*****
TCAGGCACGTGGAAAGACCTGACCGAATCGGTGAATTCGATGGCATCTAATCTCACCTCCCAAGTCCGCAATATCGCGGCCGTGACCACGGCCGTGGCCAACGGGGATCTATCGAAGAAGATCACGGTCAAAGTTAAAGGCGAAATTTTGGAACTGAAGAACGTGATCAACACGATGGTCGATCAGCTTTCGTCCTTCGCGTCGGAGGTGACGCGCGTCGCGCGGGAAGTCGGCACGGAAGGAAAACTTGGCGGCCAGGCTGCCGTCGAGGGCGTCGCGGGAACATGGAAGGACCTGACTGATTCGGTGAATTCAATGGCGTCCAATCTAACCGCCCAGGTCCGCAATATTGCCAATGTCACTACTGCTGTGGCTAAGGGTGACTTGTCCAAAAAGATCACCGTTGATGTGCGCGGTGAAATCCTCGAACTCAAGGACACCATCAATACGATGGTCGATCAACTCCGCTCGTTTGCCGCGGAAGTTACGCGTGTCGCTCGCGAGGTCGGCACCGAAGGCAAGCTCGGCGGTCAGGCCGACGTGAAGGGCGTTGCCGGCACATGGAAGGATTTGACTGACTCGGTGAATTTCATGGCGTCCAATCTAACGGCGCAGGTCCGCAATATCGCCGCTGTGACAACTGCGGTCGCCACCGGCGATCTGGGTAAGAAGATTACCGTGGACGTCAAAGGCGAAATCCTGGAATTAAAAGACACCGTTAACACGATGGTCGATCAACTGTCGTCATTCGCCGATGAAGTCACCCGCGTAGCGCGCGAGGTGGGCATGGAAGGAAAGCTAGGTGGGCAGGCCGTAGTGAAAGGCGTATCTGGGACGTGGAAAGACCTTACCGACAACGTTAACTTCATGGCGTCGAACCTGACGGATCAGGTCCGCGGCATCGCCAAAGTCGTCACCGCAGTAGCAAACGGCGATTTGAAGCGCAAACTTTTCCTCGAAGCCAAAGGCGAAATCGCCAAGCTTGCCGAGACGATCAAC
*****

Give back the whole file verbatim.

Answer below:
TCAGGCACGTGGAAAGACCTGACCGAATCGGTGAATTCGATGGCATCTAATCTCACCTCCCAAGTCCGCAATATCGCGGCCGTGACCACGGCCGTGGCCAACGGGGATCTATCGAAGAAGATCACGGTCAAAGTTAAAGGCGAAATTTTGGAACTGAAGAACGTGATCAACACGATGGTCGATCAGCTTTCGTCCTTCGCGTCGGAGGTGACGCGCGTCGCGCGGGAAGTCGGCACGGAAGGAAAACTTGGCGGCCAGGCTGCCGTCGAGGGCGTCGCGGGAACATGGAAGGACCTGACTGATTCGGTGAATTCAATGGCGTCCAATCTAACCGCCCAGGTCCGCAATATTGCCAATGTCACTACTGCTGTGGCTAAGGGTGACTTGTCCAAAAAGATCACCGTTGATGTGCGCGGTGAAATCCTCGAACTCAAGGACACCATCAATACGATGGTCGATCAACTCCGCTCGTTTGCCGCGGAAGTTACGCGTGTCGCTCGCGAGGTCGGCACCGAAGGCAAGCTCGGCGGTCAGGCCGACGTGAAGGGCGTTGCCGGCACATGGAAGGATTTGACTGACTCGGTGAATTTCATGGCGTCCAATCTAACGGCGCAGGTCCGCAATATCGCCGCTGTGACAACTGCGGTCGCCACCGGCGATCTGGGTAAGAAGATTACCGTGGACGTCAAAGGCGAAATCCTGGAATTAAAAGACACCGTTAACACGATGGTCGATCAACTGTCGTCATTCGCCGATGAAGTCACCCGCGTAGCGCGCGAGGTGGGCATGGAAGGAAAGCTAGGTGGGCAGGCCGTAGTGAAAGGCGTATCTGGGACGTGGAAAGACCTTACCGACAACGTTAACTTCATGGCGTCGAACCTGACGGATCAGGTCCGCGGCATCGCCAAAGTCGTCACCGCAGTAGCAAACGGCGATTTGAAGCGCAAACTTTTCCTCGAAGCCAAAGGCGAAATCGCCAAGCTTGCCGAGACGATCAAC